Steam Enthusiasts Gather At Rough & Tumble Museum For SEMINAR

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308 East Deny Road Hershey, Pennsylvania 17033

A seminar on boiler safety and water treatment presented on Rough and Tumble Museum's grounds at Kinzer, Pennsylvania, recently was well accepted. The audience of 55 represented an almost ten-fold increase over the number of attendees at the first such seminar given in 1988.

The group included long-time hobbyists, working industrial maintenance personnel, plumbing and heating contractors, two military men one from the Air Force and one from the Navy whose jobs had to do with steam power, a marine steam engineer, operating and shop people from two steam excursion railroads, and a representative of at least one other museum concerned with steam-powered equipment.

Although most of the attendees came from Pennsylvania, the states of New York, Rhode Island, New Jersey, Connecticut, Delaware, Ohio and Maine were represented. The attendee from Maine, a steam launch enthusiast, made the 600-mile one way trip just for the day's class.

Everett Young, son of Rough and Tumble's founder, Arthur Young, was pleased to find that John Sti-brary who had come to the seminar from Dayton, Ohio, was the grandson of Ralph Green. Ralph had been a director and worker at Rough and Tumble back in the 1950's when Art Young had been the president. Green brought his daughter's son with him in those days. Today John is very much involved with the Dayton-Montgomery County Park where an 1898 Empire steam traction engine and a 1924 Peerless are under his stewardship.

R T board member, Everett Young, a semi-retired boiler expert, started off the program with pointers on what to look for when purchasing an older boiler. He outlined the various trouble spots peculiar to various makes of boilers and told how to appraise and evaluate a boiler before purchasing one.

Young also spoke about the new Antique Boiler Law passed in Pennsylvania last December. Although printed copies are not yet available, it is hoped that this new law will help protect and preserve antique boilers and may possibly become an example for other states to use as a model law. Representatives Kenneth Brandt of Lancaster County, Rep. Art Hershey of Chester County and State Senator Gibson Armstrong sponsored this legislation and helped with its passage.

Young spoke about the way to fire a boiler, and the techniques which would improve performance and economy and help to save firebox grates. He spoke about how to manage fire and water to achieve best results. He also addressed fusible plugs, how to prepare for inspection and why some new safety valves don't stand up as well as their older counterparts.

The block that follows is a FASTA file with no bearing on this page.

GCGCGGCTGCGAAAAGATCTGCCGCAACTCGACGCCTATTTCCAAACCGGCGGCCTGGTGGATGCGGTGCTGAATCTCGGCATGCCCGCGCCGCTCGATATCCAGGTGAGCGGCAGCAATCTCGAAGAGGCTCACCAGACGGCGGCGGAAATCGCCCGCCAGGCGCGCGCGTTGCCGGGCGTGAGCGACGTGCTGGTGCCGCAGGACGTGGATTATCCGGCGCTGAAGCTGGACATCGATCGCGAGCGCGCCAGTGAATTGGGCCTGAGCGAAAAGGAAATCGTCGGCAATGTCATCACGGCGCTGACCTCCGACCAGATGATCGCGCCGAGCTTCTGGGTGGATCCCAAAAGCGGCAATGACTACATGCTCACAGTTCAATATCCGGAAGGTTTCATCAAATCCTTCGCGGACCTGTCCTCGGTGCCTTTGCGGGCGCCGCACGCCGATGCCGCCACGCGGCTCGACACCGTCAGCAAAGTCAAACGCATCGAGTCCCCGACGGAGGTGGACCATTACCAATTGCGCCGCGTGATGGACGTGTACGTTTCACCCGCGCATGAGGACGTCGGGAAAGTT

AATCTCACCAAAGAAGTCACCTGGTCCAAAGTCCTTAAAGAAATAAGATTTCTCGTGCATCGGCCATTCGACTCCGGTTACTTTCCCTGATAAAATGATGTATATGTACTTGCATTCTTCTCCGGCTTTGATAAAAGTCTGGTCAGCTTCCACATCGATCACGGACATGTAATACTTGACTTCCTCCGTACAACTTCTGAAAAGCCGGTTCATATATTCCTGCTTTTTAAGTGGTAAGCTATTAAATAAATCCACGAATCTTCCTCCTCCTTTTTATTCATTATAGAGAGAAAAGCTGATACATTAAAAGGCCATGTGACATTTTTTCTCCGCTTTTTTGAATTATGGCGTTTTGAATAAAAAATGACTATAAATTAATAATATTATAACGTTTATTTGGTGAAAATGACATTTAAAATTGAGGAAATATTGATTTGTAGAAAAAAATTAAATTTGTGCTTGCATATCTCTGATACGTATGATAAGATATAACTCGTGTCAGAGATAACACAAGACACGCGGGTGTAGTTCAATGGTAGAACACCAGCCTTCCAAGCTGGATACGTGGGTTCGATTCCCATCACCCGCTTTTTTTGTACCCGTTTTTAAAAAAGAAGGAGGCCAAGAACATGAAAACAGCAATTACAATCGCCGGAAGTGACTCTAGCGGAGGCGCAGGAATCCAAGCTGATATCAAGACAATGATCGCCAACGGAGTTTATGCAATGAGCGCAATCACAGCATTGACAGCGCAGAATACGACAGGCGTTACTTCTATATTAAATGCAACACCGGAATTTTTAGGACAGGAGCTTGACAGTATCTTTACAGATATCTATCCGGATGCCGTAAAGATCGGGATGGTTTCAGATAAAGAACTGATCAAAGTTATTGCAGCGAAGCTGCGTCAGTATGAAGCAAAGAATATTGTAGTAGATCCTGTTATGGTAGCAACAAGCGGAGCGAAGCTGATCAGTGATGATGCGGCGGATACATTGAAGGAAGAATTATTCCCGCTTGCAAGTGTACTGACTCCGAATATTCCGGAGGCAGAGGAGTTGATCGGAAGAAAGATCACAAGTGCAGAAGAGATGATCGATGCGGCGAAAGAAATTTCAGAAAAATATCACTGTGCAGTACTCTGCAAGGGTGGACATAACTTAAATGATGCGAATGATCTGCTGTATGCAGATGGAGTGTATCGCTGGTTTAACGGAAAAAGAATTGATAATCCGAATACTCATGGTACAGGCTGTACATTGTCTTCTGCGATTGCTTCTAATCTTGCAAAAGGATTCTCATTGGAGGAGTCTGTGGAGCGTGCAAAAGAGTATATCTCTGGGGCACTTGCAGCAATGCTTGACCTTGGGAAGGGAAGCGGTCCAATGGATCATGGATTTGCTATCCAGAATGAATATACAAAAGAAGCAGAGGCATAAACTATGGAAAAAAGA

A discussion on emergency procedures brought forth testimonials and experience sharing from those in attendance. Young also indicated sources for replacement parts for older boilers. He discussed stay bolts and rivets how they go bad and how to replace them. His talk also included weld repairs and the difference between certified and qualified welders when weld repairs are needed.

Jim Conte, a maintenance engineer with Harrisburg Steam Works, Ltd. and a long-time member of Rough and Tumble, presented a water treatment outline which covered such items as water sources, water treatment on hot water boilers and closed heating and cooling systems. He continued with boiler water treatment in steam systems, what to test boiler water for and how testing could be done simply. He stressed that regular boiler blow down and simple water treatment are necessities for safe operation and long boiler life, with scale formation and corrosion being kept to a minimum.

The seminar concluded with a discussion of how to clean and store a boiler, either short or long term, and what corrosion problems are caused when this is not done properly.

There were questions and answers throughout the seminar, and a feeling that the program had been helpful and worthwhile for all the various interests of the attendees. Due to the acceptance of this seminar, plans are being made now to present another at Rough and Tumble Museum next spring.

The presenters, Everett Young and Jim Conte, have also indicated that they would be willing to put the seminar on in other sections of the country if a local group would handle the arrangements. Interested persons should contact Jim Conte, 979 Old Elizabethtown Road, Elizabeth-town, Pennsylvania 17022, telephone 717-367-3532.